July 19, 2018
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Flynn pleaded guilty in the Russia probe. But that doesn’t mean Trump will be impeached.

George Danby | BDN
George Danby | BDN
By Joseph Reisert, Special to the BDN
Updated:

We learned last week that one of President Donald Trump’s close associates lied to the FBI about his contacts with the Russian ambassador, when he was being questioned as part of the investigation into Russian interference with the 2016 presidential election.

Does that mean impeachment is around the corner?

It depends on whether Trump’s former national security adviser, Michael Flynn, turns out to be another James McCord or another Scooter Libby.

McCord was one of the Watergate burglars, whose testimony — offered in exchange for a lighter sentence — implicated senior White House officials in a conspiracy to spy on the Democratic National Committee and, subsequently, to obstruct the investigation into their criminal conduct. His cooperation materially advanced the inquiry into the Watergate scandal, which led ultimately to President Richard Nixon’s resignation in disgrace.

Libby was an assistant to Vice President Dick Cheney, and he was convicted of lying to the FBI in connection with its investigation into the “outing” of Valerie Plame as a covert operative for the CIA. At the time, it was thought that Libby might somehow implicate the vice president or even the president in wrongful activity that might lead to impeachment or resignation. In fact, Libby’s conviction led nowhere. No one was ever charged with disclosing Plame’s covert status.

[Collins says Trump transition team wrong to reach out to Russia over sanctions]

The case that Flynn’s conviction may, like McCord’s, lead to the president’s prosecution or impeachment goes like this:

Flynn lied about two conversations with the Russian ambassador that took place in the waning days of the Obama administration. In general, there is nothing unusual about communications between foreign officials and senior members of a president-elect’s transition team.

But Flynn was not simply getting acquainted with Ambassador Sergey Kislyak. He was trying to influence Russian policy, possibly at the direction of Trump himself. In one case, Flynn was asking the Russians not to retaliate too harshly in response to American sanctions, instituted by President Barack Obama, to punish the Russians for their election meddling. In the other, he unsuccessfully sought Russian help to defeat a U.N. Security Council resolution regarding Israeli settlements that the Obama administration wanted to see passed.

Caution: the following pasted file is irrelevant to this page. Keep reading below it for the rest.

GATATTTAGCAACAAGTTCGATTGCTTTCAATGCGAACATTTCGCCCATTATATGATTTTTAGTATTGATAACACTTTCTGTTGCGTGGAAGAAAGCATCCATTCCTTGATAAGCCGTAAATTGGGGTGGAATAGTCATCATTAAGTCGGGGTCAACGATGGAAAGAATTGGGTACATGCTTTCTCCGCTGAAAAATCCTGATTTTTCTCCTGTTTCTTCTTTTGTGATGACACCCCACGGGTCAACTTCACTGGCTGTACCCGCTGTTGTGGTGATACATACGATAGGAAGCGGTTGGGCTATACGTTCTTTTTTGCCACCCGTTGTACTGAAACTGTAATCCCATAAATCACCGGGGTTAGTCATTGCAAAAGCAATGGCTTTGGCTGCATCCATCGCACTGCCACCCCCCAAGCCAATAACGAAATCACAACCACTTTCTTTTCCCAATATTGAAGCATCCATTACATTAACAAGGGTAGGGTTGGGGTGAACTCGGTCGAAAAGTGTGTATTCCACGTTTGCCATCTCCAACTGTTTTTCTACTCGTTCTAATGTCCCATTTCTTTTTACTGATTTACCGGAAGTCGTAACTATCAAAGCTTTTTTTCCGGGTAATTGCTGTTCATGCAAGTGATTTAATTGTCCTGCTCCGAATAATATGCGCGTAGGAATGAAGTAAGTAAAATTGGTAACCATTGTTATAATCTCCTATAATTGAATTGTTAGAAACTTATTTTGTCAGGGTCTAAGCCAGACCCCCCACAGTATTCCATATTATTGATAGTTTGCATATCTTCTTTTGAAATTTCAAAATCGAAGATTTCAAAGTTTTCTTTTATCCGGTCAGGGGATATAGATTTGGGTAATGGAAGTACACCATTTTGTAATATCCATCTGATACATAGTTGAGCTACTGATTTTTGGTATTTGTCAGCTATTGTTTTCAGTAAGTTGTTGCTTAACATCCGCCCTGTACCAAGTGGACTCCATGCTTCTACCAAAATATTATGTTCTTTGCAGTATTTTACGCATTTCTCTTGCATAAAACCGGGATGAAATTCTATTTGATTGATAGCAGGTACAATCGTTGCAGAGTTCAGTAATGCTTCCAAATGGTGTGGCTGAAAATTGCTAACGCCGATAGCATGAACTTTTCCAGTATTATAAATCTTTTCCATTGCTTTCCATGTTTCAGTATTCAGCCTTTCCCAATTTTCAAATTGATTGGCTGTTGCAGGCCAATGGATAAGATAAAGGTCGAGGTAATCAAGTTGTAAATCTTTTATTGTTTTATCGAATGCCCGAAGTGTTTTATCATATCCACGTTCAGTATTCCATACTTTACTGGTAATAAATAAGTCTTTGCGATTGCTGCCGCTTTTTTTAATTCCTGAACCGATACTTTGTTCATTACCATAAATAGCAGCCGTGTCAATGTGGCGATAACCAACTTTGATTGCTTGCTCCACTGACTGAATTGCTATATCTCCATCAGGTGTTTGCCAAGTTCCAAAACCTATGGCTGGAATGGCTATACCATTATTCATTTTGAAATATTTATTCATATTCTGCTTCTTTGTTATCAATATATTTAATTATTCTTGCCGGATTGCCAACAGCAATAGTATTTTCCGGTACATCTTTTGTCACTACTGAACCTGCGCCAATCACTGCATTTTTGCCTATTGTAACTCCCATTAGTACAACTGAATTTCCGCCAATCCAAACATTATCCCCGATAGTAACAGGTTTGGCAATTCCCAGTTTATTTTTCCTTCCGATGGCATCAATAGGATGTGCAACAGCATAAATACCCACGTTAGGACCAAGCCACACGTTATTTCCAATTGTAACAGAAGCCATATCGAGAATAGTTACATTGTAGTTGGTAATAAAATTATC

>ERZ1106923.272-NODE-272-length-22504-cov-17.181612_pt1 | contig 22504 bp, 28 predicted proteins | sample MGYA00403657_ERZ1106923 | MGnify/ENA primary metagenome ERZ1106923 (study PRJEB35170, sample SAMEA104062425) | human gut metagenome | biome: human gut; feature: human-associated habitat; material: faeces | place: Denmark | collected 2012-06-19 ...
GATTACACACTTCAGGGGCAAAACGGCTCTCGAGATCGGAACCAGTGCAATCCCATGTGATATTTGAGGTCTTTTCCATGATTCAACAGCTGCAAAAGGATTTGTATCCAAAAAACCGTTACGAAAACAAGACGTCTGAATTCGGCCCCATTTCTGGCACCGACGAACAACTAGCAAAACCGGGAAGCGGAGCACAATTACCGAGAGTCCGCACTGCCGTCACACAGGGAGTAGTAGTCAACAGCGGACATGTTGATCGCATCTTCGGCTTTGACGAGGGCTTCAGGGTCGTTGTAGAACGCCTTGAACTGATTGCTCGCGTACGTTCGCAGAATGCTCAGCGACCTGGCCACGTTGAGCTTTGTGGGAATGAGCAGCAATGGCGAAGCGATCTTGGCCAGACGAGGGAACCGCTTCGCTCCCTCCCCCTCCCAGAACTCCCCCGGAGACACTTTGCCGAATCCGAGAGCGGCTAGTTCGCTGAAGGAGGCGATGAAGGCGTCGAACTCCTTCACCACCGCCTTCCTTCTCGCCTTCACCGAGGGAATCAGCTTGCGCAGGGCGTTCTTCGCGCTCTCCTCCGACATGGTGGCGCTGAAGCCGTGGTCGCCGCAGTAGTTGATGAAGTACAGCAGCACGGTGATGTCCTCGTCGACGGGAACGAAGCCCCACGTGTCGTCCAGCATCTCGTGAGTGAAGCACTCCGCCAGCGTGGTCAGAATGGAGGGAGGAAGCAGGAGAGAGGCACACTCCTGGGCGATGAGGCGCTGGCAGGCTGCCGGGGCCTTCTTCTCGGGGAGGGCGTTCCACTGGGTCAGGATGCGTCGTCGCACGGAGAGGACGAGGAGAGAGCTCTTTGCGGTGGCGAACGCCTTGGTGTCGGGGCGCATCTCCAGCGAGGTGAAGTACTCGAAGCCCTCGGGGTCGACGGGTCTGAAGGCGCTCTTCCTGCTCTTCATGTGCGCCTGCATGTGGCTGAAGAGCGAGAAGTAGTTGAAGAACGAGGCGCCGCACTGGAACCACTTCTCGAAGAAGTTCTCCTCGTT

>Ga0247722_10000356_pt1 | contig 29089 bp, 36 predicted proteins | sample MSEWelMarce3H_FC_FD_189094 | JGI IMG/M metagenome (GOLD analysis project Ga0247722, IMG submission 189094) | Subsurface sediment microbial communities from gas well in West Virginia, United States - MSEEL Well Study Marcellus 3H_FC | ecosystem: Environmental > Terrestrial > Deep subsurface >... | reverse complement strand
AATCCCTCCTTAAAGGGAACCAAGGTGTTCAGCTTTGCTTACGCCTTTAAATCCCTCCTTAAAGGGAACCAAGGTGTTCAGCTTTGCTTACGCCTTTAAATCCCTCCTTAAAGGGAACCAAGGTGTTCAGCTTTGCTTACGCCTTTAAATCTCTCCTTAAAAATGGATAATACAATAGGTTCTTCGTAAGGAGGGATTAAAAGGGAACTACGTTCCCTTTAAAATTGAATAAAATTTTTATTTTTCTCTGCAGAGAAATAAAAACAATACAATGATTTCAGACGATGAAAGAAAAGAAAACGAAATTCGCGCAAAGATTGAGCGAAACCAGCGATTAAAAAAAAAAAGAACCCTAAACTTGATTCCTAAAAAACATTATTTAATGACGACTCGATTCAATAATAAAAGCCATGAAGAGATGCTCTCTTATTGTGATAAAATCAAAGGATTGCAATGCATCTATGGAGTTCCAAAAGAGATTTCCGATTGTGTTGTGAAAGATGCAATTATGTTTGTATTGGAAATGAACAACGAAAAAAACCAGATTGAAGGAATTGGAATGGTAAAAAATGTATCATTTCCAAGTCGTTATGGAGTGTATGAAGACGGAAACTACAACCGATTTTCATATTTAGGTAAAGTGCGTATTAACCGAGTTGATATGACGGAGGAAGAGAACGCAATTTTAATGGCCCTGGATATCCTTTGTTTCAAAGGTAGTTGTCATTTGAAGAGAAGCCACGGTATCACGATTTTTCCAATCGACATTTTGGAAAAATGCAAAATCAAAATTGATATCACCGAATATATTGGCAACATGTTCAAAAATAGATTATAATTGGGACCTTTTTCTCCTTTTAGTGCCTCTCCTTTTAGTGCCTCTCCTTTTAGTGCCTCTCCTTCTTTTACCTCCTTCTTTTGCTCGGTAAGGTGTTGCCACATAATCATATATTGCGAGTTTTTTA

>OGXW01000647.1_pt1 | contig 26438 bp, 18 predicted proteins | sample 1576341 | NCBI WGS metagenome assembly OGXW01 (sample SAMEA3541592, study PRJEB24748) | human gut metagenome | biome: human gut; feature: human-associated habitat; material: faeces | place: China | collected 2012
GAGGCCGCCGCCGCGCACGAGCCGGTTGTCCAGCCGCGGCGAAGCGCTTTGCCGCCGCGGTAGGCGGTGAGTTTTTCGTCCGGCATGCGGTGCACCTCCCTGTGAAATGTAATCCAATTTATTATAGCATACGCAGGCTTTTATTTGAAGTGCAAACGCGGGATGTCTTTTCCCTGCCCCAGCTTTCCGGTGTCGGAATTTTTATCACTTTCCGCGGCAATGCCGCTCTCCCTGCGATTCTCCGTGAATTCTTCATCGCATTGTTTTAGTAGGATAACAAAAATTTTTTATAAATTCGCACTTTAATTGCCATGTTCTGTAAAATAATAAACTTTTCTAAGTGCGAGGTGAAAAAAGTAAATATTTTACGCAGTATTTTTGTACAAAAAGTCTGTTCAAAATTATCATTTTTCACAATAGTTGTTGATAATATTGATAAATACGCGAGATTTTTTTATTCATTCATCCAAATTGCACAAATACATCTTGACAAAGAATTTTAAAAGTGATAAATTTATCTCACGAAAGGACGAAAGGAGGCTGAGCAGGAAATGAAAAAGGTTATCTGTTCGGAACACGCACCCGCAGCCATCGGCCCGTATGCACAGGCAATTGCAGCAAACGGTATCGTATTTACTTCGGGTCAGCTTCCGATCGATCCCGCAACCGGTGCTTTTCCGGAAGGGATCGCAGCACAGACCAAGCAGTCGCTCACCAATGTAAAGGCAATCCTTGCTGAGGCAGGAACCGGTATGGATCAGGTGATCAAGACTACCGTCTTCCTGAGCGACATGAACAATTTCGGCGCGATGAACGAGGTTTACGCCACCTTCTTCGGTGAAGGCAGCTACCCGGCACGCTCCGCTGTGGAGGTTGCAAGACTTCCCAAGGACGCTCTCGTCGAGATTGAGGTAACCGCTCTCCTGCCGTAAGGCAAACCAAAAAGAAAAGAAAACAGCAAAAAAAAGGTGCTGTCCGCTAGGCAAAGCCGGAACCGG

In both cases, Flynn — and possibly Trump himself — was violating the Logan Act, a two-centuries’ old ban on the conduct of U.S. foreign policy by private citizens. Administration critics will argue further that Trump obstructed justice when he fired FBI Director James Comey, preventing him from investigating Flynn and other administration officials.

Moreover, if Trump or anyone on his team actually conspired with the Russians, either to hack the Democratic National Committee computer system or to sway the election in some other way, Flynn may know about it, and his guilty plea to this relatively minor charge may be a sign that he is about to start implicating the president in a conspiracy to steal the election. In that case, impeachment would indeed be imminent.

[Michael Flynn is key to the Russia scandal — and he may have just flipped on Trump]

On the other hand, Flynn may turn out to be Trump’s Scooter Libby.

In the whole history of our republic, no one has ever been convicted of violating the Logan Act, which is widely thought to be an unconstitutional dead letter. And though it is unseemly for an incoming president-elect to seek to thwart the foreign policy of his lame-duck predecessor, it is not unprecedented. And if you are appalled by the Trump team’s behavior, ask yourself this: will you be equally willing to condemn President-elect Kamala Harris for starting to undo Trump’s foreign policy, beginning on Nov. 4, 2020?

As to the possible obstruction of justice charge stemming from the firing of Comey, this has always been about the politics of impeachment rather than the black letter of the law. The president plainly has the constitutional authority to fire the FBI director, for any reason or none at all. It cannot be illegal for the president to exercise his constitutionally-granted powers.

On this view, Flynn is just like Libby: convicted for lying to the FBI in the course of an investigation that leads to no substantive charges at all.

Who will Flynn turn out to be — McCord or Libby?

That depends on whether candidate Trump really was Nixon or just a blustering reality TV star with a gift for attracting attention and driving his opponents to madness.

Joseph Reisert is the Harriet S. Wiswell and George C. Wiswell Jr. Associate Professor of American Constitutional Law at Colby College in Waterville.

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